Information and data about laboratory capacity and locations across countries in Africa are largely difficult to access, out of date, or incomplete. This causes many challenges in enhancing laboratory network capacity for improved patient testing and support of public health needs. As such, the mapping of laboratory capacity across the continent has been identified as a key priority for the development of laboratory networks in Africa.
The African Society for Laboratory Medicine (ASLM) has received funding from the Bill and Melinda Gates Foundation to build a centralized platform for collecting data and providing software tools to better support, manage and plan for laboratory services throughout Africa. The non-profit organization Innovative Support to Emergencies Diseases and Disasters (InSTEDD) is partnering with ASLM to:
- Establish a set of global ASLM technologies to create an ASLM laboratory registry, planning tools, and other services,
- Provide technical support to create and maintain national laboratory registries, and
- Link programmatic laboratory data (e.g., Stepwise Laboratory Improvement Process Towards Accreditation [SLIPTA], external quality assessment) or connected laboratory instruments to the centralized platform and the planning tool
Multiple uses for this system are anticipated, including support for evidence-based decision making for governments, regional bodies, funding institutions, private companies and researchers. The first stage of the project is taking place in Niger in collaboration with Fondation Mérieux. The project will take advantage of the DHIS-2 health management information system platform. Niger has recently been facing a Rift valley fever outbreak and is in need of partnership to support their efforts to build their national laboratory network. Ethiopia is the second country foreseen to participate in the first phase.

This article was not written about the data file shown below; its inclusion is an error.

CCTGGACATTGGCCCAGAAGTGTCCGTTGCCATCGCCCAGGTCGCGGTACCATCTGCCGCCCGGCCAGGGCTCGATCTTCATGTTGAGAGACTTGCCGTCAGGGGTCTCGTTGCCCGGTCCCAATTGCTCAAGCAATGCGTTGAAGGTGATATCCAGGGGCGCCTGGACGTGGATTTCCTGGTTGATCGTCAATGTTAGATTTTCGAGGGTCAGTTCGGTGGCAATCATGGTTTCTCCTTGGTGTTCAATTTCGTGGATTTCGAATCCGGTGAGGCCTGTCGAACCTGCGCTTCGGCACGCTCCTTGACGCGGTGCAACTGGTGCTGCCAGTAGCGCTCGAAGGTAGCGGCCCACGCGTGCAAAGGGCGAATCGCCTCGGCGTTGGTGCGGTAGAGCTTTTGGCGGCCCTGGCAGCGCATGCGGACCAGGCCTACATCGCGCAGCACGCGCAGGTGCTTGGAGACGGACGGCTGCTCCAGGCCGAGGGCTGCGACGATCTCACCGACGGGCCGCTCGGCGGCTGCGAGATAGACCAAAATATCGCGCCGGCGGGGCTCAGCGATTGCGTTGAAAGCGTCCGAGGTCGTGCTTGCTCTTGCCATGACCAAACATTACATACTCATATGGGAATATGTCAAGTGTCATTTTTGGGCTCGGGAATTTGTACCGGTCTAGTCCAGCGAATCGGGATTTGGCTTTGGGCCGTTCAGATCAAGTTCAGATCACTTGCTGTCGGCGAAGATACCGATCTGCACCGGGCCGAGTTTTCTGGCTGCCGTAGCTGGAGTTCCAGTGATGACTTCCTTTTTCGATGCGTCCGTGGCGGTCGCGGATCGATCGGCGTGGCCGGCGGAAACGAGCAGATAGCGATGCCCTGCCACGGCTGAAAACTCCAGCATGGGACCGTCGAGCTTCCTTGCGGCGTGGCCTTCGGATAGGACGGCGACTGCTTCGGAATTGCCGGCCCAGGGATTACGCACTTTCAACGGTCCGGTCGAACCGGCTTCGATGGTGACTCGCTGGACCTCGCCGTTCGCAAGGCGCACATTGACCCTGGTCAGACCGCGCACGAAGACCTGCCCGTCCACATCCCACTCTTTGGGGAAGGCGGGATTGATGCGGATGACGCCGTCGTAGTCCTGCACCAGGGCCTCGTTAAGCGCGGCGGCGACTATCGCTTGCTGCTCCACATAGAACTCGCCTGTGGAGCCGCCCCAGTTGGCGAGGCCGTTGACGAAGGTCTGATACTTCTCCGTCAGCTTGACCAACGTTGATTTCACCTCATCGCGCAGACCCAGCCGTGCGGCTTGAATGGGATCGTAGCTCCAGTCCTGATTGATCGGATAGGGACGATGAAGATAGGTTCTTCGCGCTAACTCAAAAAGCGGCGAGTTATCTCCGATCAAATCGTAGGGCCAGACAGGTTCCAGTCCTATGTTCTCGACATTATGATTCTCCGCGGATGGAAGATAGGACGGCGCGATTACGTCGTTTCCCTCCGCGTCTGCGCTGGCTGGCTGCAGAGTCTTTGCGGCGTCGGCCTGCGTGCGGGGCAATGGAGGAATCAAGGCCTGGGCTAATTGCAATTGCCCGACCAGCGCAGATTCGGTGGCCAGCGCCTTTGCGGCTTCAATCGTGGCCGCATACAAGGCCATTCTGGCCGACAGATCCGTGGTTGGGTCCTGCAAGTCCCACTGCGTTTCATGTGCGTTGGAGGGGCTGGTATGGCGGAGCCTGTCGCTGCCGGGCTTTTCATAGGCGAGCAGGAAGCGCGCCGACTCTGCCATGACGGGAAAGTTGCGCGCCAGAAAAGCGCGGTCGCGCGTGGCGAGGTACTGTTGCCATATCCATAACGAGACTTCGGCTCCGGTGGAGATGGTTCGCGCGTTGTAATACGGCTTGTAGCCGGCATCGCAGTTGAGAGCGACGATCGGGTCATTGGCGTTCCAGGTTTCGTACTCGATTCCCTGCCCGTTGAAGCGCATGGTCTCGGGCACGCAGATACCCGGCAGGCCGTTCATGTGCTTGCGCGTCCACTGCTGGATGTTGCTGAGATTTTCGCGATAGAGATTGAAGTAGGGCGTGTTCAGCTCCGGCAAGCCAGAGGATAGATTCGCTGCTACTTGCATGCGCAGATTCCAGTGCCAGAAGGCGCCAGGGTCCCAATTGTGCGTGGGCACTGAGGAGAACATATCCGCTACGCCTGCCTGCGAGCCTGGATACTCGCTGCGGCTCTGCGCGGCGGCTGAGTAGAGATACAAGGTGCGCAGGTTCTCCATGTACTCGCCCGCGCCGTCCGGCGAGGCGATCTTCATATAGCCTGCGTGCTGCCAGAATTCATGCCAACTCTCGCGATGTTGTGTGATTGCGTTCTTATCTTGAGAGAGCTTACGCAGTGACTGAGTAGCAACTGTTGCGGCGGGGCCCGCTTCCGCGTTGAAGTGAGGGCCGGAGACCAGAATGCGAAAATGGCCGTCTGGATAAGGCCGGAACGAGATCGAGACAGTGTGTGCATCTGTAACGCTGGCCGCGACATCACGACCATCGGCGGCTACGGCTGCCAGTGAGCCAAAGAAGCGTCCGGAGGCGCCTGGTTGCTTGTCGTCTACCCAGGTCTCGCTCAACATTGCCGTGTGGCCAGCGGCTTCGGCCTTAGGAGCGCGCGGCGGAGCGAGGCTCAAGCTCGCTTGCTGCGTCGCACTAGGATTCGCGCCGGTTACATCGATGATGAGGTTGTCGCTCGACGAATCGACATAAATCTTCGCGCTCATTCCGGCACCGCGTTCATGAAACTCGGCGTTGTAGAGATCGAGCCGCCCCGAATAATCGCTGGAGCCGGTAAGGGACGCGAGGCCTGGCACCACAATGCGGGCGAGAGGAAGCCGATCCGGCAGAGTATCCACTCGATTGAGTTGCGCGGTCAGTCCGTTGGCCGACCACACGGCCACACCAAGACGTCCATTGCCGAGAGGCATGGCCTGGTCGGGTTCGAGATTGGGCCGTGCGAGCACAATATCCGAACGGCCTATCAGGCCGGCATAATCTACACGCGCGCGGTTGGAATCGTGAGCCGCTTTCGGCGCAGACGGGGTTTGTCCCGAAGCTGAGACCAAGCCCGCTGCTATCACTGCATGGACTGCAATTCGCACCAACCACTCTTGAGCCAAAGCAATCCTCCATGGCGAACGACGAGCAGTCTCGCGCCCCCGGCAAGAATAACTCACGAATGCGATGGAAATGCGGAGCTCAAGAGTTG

A stakeholder meeting in preparation for the Niger activities was organized with representatives from the Niger Ministry of Health, Fondation Mérieux, InSTEDD and ASLM in Cotonou, Benin in conjunction with the Réseau d’Afrique de l’Ouest des Laboratoires d’Analyses Médicales (RESAOLAB) and West Africa Regional Disease Surveillance Capacity Strengthening (WARDS) meeting, a gathering that included 7 West African countries. A stakeholder meeting led by the Ethiopian Institute of Public Health is planned for 4 July 2017 in Addis Ababa, Ethiopia.
During the Benin meeting, Dr Mamane Maty, Director of health laboratory services in Niger said, ‘We welcome this initiative that will help us to optimize our national laboratory network to better respond to health threats with the resources available.’
Moving forward, ASLM envisions expanding this platform to the whole continent. The possibility of overlaying laboratory mapping data with different types of information, such as disease prevalence, test volumes, population characteristics, road networks, etc., is extremely relevant to adapting laboratory networks to upcoming health challenges and the evolving socio-economic landscape.
Political support from Africa Centers for Disease Control and Prevention, the World Health Organization’s Regional Office for Africa and the health institutions of the five economic regions of Africa will be keys to the success of this initiative.
By: Aytenew Ashenafi and Pascale Ondoa, ASLM; Editor: Bethanie Rammer, ASLM